“Piecemeal Bargaining” is an Unfair Labor Practice
Although it is not required to do so, the California Public Employment Relations Board (“PERB”) often relies upon precedent established in the private sector by the National Labor Relations Board (“NLRB”). PERB has clearly decided to adopt the NLRB’s prohibition on “piecemeal bargaining.”
In 1991, the National Labor Relations Board in E.I. DuPont de Memours & Co. (1991) 304 NLRB 729 held that an employer violates the duty to bargain in good faith when it “reduces the flexibility of collective bargaining and narrows the range of possible compromise by rigidly and unreasonably fragmenting negotiations.” In other words, the NLRB found that the employer had denied the Union its ability to “horse trade” on numerous subjects of bargaining by insisting on bargaining issues one at a time. It is an unfair labor practice for an employer to rigidly and unreasonably fragment negotiations.
In City of San Jose (2013) PERB Dec. No. 2341-M, the employer indicated that it intended to negotiate the subject of pension reform, but only after it had concluded negotiations on other topics of bargaining. In other words, the City of San Jose would not engage in negotiations on pension reform until it first reached agreement on all matters related in contract negotiations, as opposed to allowing the issue of pension reform to be handled in the context of the overall negotiations. PERB stated that “a party may not condition its willingness even to discuss a particular mandatory subject on prior agreement over other subjects.” PERB held that piecemeal bargaining is impermissible because it allows one party to “arbitrarily limit the range of possible compromises by declaring certain mandatory subjects of bargaining off limits for discussion until complete agreement has been reached on all other subjects.”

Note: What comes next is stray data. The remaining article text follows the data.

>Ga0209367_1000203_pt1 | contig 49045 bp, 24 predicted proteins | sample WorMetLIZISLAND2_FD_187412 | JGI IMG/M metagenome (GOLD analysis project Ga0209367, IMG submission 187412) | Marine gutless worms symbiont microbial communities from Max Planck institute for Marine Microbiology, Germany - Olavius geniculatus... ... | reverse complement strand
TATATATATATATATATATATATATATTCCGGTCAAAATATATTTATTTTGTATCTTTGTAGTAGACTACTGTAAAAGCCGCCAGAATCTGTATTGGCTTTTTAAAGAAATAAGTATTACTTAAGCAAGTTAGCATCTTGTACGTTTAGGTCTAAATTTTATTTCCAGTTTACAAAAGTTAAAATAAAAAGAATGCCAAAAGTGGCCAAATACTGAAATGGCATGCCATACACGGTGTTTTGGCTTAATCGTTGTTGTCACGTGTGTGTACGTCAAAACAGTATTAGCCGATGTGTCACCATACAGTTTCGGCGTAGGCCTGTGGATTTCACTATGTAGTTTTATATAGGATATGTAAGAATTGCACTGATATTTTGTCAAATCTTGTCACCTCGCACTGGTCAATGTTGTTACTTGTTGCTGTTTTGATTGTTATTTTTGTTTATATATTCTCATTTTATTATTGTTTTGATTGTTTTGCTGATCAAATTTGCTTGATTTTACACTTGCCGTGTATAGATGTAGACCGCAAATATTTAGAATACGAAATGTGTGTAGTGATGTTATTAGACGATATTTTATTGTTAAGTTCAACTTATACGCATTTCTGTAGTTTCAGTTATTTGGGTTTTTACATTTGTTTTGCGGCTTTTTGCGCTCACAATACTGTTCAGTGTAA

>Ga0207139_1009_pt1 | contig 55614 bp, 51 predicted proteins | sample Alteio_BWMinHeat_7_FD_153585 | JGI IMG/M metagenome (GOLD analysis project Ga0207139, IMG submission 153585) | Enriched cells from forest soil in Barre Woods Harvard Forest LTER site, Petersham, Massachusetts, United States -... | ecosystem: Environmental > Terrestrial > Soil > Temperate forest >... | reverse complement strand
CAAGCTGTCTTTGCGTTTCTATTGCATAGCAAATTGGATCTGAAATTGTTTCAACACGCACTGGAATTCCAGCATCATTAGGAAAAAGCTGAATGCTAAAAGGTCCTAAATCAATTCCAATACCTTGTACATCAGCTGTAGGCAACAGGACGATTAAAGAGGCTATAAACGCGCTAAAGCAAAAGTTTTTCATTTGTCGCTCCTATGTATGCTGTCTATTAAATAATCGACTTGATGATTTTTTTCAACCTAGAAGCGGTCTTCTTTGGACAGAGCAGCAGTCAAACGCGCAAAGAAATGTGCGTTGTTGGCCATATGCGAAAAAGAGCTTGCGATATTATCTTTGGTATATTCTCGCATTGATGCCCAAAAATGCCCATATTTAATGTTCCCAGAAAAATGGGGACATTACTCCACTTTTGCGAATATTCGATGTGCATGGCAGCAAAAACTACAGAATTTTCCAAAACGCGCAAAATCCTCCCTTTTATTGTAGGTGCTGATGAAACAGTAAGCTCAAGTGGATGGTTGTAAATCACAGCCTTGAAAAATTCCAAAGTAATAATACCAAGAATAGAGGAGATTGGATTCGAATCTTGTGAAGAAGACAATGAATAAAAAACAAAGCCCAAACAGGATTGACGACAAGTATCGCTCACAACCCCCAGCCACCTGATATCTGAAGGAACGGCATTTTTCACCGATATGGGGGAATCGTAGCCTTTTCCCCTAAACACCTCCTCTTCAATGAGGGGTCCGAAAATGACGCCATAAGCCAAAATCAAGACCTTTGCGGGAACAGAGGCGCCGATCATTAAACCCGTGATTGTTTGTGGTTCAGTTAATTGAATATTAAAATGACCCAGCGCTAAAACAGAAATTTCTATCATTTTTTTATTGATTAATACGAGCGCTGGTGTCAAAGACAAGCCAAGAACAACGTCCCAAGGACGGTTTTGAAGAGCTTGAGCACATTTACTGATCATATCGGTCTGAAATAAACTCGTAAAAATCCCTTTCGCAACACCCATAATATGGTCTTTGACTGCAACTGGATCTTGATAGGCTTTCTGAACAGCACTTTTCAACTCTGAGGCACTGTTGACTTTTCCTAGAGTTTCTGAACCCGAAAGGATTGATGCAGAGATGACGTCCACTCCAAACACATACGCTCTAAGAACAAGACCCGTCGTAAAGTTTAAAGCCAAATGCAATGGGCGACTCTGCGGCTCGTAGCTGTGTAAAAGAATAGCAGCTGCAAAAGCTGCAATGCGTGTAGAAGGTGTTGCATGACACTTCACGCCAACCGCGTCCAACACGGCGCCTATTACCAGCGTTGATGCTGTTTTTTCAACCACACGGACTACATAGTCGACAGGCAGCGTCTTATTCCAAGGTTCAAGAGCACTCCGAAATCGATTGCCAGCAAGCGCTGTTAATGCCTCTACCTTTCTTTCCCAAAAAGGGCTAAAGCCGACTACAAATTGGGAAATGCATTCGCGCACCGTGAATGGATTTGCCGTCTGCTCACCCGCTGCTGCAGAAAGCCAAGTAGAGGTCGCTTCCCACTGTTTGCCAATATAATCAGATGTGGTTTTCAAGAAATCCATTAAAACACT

A PERB Administrative Law Judge has since relied on the City of San Jose decision in finding that an employer committed the most serious type of offense (a per se violation) when it engaged in piecemeal bargaining. (See Menlo Park Fire Protection District, PERB Case No. SF-CE-874-M.)
For more information about these cases or a public employer’s obligation to bargain in good faith, please contact your labor law counsel.
By Stewart Weinberg | October 29, 2014